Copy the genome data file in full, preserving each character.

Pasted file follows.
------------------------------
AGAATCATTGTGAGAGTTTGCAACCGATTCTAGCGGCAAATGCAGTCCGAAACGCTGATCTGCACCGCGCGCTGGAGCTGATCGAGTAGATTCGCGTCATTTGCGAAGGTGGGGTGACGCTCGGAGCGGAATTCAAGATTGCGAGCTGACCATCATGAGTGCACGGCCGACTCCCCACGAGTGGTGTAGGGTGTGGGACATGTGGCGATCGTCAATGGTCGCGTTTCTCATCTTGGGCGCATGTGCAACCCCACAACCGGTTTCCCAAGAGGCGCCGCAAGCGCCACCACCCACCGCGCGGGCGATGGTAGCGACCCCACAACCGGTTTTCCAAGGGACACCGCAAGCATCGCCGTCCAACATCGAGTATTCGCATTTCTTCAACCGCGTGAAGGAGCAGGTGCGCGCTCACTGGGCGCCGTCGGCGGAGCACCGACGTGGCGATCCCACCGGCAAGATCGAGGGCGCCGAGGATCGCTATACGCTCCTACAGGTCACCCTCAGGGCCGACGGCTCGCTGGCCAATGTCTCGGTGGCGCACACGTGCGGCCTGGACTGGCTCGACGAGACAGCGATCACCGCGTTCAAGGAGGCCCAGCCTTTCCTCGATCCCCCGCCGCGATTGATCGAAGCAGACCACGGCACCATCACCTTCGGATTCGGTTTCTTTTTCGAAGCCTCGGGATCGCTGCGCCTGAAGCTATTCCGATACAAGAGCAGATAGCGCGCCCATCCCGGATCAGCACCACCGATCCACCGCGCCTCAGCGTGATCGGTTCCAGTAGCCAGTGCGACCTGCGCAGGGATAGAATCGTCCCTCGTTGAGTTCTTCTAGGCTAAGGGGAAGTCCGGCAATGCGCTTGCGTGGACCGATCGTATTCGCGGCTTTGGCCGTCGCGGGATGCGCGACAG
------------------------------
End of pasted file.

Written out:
AGAATCATTGTGAGAGTTTGCAACCGATTCTAGCGGCAAATGCAGTCCGAAACGCTGATCTGCACCGCGCGCTGGAGCTGATCGAGTAGATTCGCGTCATTTGCGAAGGTGGGGTGACGCTCGGAGCGGAATTCAAGATTGCGAGCTGACCATCATGAGTGCACGGCCGACTCCCCACGAGTGGTGTAGGGTGTGGGACATGTGGCGATCGTCAATGGTCGCGTTTCTCATCTTGGGCGCATGTGCAACCCCACAACCGGTTTCCCAAGAGGCGCCGCAAGCGCCACCACCCACCGCGCGGGCGATGGTAGCGACCCCACAACCGGTTTTCCAAGGGACACCGCAAGCATCGCCGTCCAACATCGAGTATTCGCATTTCTTCAACCGCGTGAAGGAGCAGGTGCGCGCTCACTGGGCGCCGTCGGCGGAGCACCGACGTGGCGATCCCACCGGCAAGATCGAGGGCGCCGAGGATCGCTATACGCTCCTACAGGTCACCCTCAGGGCCGACGGCTCGCTGGCCAATGTCTCGGTGGCGCACACGTGCGGCCTGGACTGGCTCGACGAGACAGCGATCACCGCGTTCAAGGAGGCCCAGCCTTTCCTCGATCCCCCGCCGCGATTGATCGAAGCAGACCACGGCACCATCACCTTCGGATTCGGTTTCTTTTTCGAAGCCTCGGGATCGCTGCGCCTGAAGCTATTCCGATACAAGAGCAGATAGCGCGCCCATCCCGGATCAGCACCACCGATCCACCGCGCCTCAGCGTGATCGGTTCCAGTAGCCAGTGCGACCTGCGCAGGGATAGAATCGTCCCTCGTTGAGTTCTTCTAGGCTAAGGGGAAGTCCGGCAATGCGCTTGCGTGGACCGATCGTATTCGCGGCTTTGGCCGTCGCGGGATGCGCGACAG